Going into the 2018 edition of the US Open, Stefanos ranks 15 in the world, and during his swift rise through the tennis ladder, he had already claimed several high-profile, top-10 scalps.

Former ITF number 1 junior, he blazed through the first half of 2018 reaching 3 ATP semifinals and 2 finals, including a dream run at the Canadian Open where he became the youngest player to take down four top-10 players in a single event (number 8 Dominic Thiem, number 10 Novak Djokovic, number 3 Sascha Zverev, and number 6 Kevin Anderson) but lost in the final to Rafa Nadal.

In the process, he had climbed 76 spots on the ranking ladder advancing from 91 to 15 in a little over 6 months.

By March next year, he will become the youngest player to crack top-10 in the ATP history, and will eventually reach number 5 at the age of 20. For Stefanos, the sky is the limit.

In his first US Open, he will reach the second round of the tournament and lose to a fellow Next Gen player Daniil Medvedev. Citing fatigue as the reason for his loss, he will quickly bounce back and shortly after go on to claim his maiden ATP title in Stockholm.


Like Irina Zvereva and Julia Apostoli-Salnikova, Tessa Shapovalova represented Russia in tennis on a national level, but when the Soviet Union started to collapse, she left the country with her husband, Viktor Shapovalov, and moved to Israel.

She eventually became a tennis coach, and after the pair settled down in Tel Aviv, they had two boys, Denis and Evgeniy. When Denis was 9 months old, the family moved again, this time to Canada. He first picked up a racquet at the age of 5, and soon after, it proved impossible to pull him off the court.

He began his journey on the leafy courts of Richmond Hill Country Club in Ontario where Tessa worked as a coach, but when it proved difficult to guarantee Denis’s playing time at the club, she left and opened her own academy in Vaughan, named TessaTennis. The idea was to provide him with a base for practice and uninterrupted development as a tennis player.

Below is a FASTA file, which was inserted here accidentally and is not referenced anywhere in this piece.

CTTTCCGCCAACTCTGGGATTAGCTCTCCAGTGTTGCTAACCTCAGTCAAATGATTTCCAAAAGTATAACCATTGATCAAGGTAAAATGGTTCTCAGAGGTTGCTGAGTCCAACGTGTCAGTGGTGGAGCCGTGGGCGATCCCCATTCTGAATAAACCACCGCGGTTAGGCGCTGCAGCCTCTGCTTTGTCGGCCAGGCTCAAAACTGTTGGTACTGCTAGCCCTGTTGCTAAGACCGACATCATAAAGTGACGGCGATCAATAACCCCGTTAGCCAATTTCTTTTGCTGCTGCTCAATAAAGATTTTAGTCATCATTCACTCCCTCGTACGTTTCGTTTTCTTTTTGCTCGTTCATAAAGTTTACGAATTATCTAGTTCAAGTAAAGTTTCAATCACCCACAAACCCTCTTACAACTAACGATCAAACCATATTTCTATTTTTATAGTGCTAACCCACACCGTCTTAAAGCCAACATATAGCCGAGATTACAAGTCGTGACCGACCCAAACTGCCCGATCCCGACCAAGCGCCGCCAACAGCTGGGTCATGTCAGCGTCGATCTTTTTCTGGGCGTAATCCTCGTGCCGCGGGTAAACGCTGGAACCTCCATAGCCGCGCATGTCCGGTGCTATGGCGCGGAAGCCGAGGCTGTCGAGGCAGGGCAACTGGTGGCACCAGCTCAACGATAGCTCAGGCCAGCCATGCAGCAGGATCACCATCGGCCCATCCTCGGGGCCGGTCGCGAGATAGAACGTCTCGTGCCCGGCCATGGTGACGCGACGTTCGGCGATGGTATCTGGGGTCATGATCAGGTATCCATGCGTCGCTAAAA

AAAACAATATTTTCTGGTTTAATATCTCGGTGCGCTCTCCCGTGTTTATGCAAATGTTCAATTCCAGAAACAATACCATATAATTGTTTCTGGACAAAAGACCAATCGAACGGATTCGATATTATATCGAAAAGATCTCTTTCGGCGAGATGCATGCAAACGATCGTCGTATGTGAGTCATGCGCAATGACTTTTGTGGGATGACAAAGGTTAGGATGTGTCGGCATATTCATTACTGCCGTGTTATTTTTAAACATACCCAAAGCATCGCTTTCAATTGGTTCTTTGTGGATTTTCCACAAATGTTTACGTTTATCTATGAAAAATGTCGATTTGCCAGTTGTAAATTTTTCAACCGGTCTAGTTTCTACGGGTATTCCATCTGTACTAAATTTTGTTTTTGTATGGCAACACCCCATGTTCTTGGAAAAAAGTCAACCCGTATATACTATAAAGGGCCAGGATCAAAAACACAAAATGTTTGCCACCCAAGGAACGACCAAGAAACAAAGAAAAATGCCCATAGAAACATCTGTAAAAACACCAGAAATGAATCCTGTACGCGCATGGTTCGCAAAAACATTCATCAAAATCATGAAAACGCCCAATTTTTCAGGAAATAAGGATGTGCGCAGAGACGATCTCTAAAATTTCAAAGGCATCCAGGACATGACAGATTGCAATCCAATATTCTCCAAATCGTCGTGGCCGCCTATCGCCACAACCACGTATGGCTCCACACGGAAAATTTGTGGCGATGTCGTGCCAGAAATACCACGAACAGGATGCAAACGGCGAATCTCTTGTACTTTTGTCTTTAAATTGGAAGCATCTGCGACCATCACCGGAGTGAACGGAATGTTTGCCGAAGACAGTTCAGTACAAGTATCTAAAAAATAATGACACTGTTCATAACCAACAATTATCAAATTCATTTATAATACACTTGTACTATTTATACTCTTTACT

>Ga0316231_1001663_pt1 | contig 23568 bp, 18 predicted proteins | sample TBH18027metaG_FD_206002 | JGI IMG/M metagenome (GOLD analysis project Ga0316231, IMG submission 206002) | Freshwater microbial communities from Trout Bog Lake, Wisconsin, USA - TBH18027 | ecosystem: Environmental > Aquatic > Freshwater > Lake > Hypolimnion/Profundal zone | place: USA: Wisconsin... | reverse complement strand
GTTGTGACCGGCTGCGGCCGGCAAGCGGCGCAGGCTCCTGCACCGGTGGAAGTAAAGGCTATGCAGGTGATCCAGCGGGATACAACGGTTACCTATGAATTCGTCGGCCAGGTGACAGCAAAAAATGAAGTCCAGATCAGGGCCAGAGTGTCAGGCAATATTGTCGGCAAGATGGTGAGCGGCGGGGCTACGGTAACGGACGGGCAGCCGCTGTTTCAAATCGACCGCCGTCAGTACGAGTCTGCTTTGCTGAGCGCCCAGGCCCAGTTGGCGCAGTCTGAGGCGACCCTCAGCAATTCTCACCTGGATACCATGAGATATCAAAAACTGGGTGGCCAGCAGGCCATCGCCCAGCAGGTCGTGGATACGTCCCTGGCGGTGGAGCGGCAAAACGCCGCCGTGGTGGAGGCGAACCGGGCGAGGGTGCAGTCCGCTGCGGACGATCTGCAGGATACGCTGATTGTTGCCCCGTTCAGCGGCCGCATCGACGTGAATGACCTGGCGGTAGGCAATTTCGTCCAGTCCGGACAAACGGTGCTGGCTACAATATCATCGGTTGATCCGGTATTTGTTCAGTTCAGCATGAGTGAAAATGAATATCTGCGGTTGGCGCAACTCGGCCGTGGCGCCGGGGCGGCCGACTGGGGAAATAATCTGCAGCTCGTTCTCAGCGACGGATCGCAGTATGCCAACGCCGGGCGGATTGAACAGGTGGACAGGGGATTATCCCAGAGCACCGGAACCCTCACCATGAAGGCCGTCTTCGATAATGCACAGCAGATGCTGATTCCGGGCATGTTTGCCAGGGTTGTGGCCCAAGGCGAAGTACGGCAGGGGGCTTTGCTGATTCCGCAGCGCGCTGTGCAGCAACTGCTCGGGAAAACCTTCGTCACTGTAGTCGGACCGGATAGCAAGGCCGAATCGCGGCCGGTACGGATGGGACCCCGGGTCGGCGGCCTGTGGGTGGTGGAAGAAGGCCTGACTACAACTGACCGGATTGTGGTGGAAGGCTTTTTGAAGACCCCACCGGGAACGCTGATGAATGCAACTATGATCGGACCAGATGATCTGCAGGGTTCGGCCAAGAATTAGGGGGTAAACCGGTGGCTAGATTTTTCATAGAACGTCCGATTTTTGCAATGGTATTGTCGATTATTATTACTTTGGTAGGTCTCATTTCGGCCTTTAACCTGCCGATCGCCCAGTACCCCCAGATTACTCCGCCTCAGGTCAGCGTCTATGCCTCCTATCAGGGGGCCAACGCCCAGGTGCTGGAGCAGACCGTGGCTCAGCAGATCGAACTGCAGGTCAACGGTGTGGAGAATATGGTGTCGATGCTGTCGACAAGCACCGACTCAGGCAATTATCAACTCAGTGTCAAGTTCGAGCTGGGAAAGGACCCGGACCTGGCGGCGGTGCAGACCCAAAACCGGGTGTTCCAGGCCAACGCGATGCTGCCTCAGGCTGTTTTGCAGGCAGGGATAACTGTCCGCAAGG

From an early age, Denis showed an unspoiled appetite for the game. At 6 ft, he is relatively short compared to his peers, but while he doesn’t have the strength of the likes of Zverev or Tsitsipas, what he lacks in muscle power, he more than makes up for in athleticism.

His loose-limbed shots whiplash the ball with ease off both wings as he scampers around the court with a ruffled mane of straw-blonde hair and a grin permanently slapped on to his face. He is particularly known for his jumping backhand—a shot that defies logic, and quite frankly gravity, and earned him the moniker “Air Shapo”.

Out of the four boys, Denis is the only one not to reach the top spot in the ITF Junior rankings, but he did claim number 2. This does not take away from his achievements—a high junior ranking is not always an indication of future success, and on the flip side, a low ranking does not mean that a player will end up a failure.

If in December 2002 you were asked to pick a player most likely to become the next tennis superstar, you could do worse than to pick a 145th placed Spaniard from Mallorca.

In 2016, when Denis was 17 years old, he made the semifinals of the Junior French Open. The following month he won the Junior Wimbledon defeating the top seed, Stefanos Tsitsipas, in the semifinal.

Across 2016, he had captured 3 Futures titles and was awarded 2 wild cards into ATP main draw events. That year, at the Rogers Cup, he had picked up his first ATP level win against Nick Kyrgios.

At the beginning of 2017, Denis was selected to represent Canada in a Davis Cup tie against Great Britain. What should have been a stepping-stone in the young man’s career, turned out to be a significant setback.

At the beginning of the third set of his tie against Kyle Edmund, Denis, frustrated by poor serving, angrily smashed the ball into the crowd. To Shapovalov’s visible horror, the ball struck the chair umpire, Arnaud Gabas, in the eye.